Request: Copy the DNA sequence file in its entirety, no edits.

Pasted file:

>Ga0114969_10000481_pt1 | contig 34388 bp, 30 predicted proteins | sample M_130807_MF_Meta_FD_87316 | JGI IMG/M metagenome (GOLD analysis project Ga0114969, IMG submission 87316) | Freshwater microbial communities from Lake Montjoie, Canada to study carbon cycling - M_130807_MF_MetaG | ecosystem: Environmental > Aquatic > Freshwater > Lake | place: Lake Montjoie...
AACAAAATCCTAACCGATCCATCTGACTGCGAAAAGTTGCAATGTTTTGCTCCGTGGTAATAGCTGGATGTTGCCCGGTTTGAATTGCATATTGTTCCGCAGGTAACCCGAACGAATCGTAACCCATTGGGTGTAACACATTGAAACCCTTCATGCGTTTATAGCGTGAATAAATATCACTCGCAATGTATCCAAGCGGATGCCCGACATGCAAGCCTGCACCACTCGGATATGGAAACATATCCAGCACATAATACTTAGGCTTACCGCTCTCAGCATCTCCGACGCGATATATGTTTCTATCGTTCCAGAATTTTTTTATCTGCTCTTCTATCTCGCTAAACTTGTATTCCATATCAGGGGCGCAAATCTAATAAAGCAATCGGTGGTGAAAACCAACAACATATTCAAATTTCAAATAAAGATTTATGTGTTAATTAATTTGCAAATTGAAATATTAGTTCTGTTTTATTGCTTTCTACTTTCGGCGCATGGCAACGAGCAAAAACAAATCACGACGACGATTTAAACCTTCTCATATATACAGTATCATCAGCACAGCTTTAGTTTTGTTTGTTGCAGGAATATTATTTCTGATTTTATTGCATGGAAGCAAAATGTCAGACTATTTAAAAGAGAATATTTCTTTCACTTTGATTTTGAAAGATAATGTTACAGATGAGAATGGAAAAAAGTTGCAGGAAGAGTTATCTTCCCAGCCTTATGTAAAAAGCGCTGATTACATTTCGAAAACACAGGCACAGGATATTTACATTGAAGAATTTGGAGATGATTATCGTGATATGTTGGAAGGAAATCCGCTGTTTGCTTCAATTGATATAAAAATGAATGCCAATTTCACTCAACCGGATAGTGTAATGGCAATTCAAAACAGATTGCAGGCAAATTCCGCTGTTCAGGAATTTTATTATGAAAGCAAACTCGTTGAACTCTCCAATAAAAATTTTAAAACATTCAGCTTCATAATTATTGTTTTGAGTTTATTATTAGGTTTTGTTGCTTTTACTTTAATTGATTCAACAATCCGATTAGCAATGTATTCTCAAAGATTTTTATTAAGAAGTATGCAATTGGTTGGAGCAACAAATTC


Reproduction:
>Ga0114969_10000481_pt1 | contig 34388 bp, 30 predicted proteins | sample M_130807_MF_Meta_FD_87316 | JGI IMG/M metagenome (GOLD analysis project Ga0114969, IMG submission 87316) | Freshwater microbial communities from Lake Montjoie, Canada to study carbon cycling - M_130807_MF_MetaG | ecosystem: Environmental > Aquatic > Freshwater > Lake | place: Lake Montjoie...
AACAAAATCCTAACCGATCCATCTGACTGCGAAAAGTTGCAATGTTTTGCTCCGTGGTAATAGCTGGATGTTGCCCGGTTTGAATTGCATATTGTTCCGCAGGTAACCCGAACGAATCGTAACCCATTGGGTGTAACACATTGAAACCCTTCATGCGTTTATAGCGTGAATAAATATCACTCGCAATGTATCCAAGCGGATGCCCGACATGCAAGCCTGCACCACTCGGATATGGAAACATATCCAGCACATAATACTTAGGCTTACCGCTCTCAGCATCTCCGACGCGATATATGTTTCTATCGTTCCAGAATTTTTTTATCTGCTCTTCTATCTCGCTAAACTTGTATTCCATATCAGGGGCGCAAATCTAATAAAGCAATCGGTGGTGAAAACCAACAACATATTCAAATTTCAAATAAAGATTTATGTGTTAATTAATTTGCAAATTGAAATATTAGTTCTGTTTTATTGCTTTCTACTTTCGGCGCATGGCAACGAGCAAAAACAAATCACGACGACGATTTAAACCTTCTCATATATACAGTATCATCAGCACAGCTTTAGTTTTGTTTGTTGCAGGAATATTATTTCTGATTTTATTGCATGGAAGCAAAATGTCAGACTATTTAAAAGAGAATATTTCTTTCACTTTGATTTTGAAAGATAATGTTACAGATGAGAATGGAAAAAAGTTGCAGGAAGAGTTATCTTCCCAGCCTTATGTAAAAAGCGCTGATTACATTTCGAAAACACAGGCACAGGATATTTACATTGAAGAATTTGGAGATGATTATCGTGATATGTTGGAAGGAAATCCGCTGTTTGCTTCAATTGATATAAAAATGAATGCCAATTTCACTCAACCGGATAGTGTAATGGCAATTCAAAACAGATTGCAGGCAAATTCCGCTGTTCAGGAATTTTATTATGAAAGCAAACTCGTTGAACTCTCCAATAAAAATTTTAAAACATTCAGCTTCATAATTATTGTTTTGAGTTTATTATTAGGTTTTGTTGCTTTTACTTTAATTGATTCAACAATCCGATTAGCAATGTATTCTCAAAGATTTTTATTAAGAAGTATGCAATTGGTTGGAGCAACAAATTC